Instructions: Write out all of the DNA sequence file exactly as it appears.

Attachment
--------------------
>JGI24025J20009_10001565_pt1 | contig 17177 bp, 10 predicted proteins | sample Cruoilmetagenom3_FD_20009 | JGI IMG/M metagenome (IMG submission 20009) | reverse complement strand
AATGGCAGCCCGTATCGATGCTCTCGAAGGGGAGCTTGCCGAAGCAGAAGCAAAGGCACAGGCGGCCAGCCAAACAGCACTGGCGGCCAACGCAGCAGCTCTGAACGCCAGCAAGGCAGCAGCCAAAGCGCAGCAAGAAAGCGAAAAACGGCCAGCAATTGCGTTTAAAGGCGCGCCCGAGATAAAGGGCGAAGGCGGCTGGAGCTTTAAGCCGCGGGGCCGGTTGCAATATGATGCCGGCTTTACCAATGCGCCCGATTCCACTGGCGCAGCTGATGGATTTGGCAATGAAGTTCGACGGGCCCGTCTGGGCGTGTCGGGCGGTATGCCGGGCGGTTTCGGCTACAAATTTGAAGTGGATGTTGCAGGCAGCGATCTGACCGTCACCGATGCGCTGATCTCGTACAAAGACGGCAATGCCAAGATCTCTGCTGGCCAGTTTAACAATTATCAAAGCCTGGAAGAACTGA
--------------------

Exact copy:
>JGI24025J20009_10001565_pt1 | contig 17177 bp, 10 predicted proteins | sample Cruoilmetagenom3_FD_20009 | JGI IMG/M metagenome (IMG submission 20009) | reverse complement strand
AATGGCAGCCCGTATCGATGCTCTCGAAGGGGAGCTTGCCGAAGCAGAAGCAAAGGCACAGGCGGCCAGCCAAACAGCACTGGCGGCCAACGCAGCAGCTCTGAACGCCAGCAAGGCAGCAGCCAAAGCGCAGCAAGAAAGCGAAAAACGGCCAGCAATTGCGTTTAAAGGCGCGCCCGAGATAAAGGGCGAAGGCGGCTGGAGCTTTAAGCCGCGGGGCCGGTTGCAATATGATGCCGGCTTTACCAATGCGCCCGATTCCACTGGCGCAGCTGATGGATTTGGCAATGAAGTTCGACGGGCCCGTCTGGGCGTGTCGGGCGGTATGCCGGGCGGTTTCGGCTACAAATTTGAAGTGGATGTTGCAGGCAGCGATCTGACCGTCACCGATGCGCTGATCTCGTACAAAGACGGCAATGCCAAGATCTCTGCTGGCCAGTTTAACAATTATCAAAGCCTGGAAGAACTGA